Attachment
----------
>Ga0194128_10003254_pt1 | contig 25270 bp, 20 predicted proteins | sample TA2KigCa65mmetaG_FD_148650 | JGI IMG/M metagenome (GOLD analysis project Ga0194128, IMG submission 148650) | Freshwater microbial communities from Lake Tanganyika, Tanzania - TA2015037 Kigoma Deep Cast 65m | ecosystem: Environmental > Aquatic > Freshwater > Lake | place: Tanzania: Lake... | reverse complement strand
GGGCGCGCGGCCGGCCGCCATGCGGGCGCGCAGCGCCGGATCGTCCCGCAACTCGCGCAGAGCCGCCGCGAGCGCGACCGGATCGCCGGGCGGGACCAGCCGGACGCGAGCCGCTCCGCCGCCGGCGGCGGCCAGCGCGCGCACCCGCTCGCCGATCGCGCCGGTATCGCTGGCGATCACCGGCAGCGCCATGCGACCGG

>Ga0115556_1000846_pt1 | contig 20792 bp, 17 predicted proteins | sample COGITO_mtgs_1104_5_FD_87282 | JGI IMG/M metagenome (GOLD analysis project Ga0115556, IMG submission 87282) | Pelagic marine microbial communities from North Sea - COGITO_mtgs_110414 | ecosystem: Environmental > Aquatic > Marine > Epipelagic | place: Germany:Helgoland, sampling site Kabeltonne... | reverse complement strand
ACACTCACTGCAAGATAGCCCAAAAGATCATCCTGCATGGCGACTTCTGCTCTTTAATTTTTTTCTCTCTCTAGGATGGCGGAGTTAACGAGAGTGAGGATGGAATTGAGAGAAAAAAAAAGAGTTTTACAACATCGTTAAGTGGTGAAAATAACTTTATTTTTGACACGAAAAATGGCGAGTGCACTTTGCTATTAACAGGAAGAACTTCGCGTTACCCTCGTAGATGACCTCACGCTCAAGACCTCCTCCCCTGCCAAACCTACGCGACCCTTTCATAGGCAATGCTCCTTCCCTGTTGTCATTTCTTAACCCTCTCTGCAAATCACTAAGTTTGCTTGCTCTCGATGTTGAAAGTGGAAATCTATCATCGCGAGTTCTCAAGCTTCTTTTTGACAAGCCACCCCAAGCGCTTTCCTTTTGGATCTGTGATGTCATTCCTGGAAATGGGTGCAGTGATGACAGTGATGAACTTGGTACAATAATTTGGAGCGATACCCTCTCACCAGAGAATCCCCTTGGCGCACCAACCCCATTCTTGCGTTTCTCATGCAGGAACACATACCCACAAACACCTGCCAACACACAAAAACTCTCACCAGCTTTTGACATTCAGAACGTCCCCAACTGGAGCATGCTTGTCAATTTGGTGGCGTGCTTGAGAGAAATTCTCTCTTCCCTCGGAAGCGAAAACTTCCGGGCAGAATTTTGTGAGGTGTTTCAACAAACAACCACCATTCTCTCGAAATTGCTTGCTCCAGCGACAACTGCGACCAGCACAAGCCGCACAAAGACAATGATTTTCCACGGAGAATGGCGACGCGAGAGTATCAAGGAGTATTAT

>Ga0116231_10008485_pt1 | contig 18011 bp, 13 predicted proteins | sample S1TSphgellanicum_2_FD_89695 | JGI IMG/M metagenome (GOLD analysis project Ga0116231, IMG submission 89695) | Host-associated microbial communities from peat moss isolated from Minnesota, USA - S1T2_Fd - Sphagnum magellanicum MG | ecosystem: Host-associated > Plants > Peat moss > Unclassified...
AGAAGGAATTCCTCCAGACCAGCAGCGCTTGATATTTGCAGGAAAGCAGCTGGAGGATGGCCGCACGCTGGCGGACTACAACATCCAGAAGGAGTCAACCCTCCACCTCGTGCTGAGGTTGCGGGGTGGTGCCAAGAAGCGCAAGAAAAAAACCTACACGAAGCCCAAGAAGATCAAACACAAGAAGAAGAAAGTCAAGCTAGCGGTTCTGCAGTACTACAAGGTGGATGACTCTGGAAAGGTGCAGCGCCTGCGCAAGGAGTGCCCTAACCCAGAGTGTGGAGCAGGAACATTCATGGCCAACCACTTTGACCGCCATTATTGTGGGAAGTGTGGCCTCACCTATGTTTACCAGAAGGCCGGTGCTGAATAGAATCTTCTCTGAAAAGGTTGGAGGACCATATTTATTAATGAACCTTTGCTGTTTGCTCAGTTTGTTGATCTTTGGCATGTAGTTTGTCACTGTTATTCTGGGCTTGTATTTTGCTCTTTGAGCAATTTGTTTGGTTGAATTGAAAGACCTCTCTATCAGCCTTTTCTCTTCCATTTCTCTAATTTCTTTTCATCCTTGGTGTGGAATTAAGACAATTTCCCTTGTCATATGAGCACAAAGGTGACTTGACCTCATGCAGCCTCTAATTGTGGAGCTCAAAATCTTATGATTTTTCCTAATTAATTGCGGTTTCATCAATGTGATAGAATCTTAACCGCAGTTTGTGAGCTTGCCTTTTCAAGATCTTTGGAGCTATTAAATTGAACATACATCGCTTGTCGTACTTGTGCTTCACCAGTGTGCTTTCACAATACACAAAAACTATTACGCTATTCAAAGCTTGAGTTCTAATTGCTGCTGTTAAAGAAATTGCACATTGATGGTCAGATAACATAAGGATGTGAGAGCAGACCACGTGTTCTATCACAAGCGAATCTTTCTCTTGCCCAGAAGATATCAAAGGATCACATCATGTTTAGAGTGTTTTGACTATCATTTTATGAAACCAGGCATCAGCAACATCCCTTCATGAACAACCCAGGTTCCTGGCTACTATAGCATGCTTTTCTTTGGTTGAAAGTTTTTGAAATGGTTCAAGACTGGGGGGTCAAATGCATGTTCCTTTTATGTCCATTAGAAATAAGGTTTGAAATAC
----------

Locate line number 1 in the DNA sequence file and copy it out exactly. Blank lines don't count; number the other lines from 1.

>Ga0194128_10003254_pt1 | contig 25270 bp, 20 predicted proteins | sample TA2KigCa65mmetaG_FD_148650 | JGI IMG/M metagenome (GOLD analysis project Ga0194128, IMG submission 148650) | Freshwater microbial communities from Lake Tanganyika, Tanzania - TA2015037 Kigoma Deep Cast 65m | ecosystem: Environmental > Aquatic > Freshwater > Lake | place: Tanzania: Lake... | reverse complement strand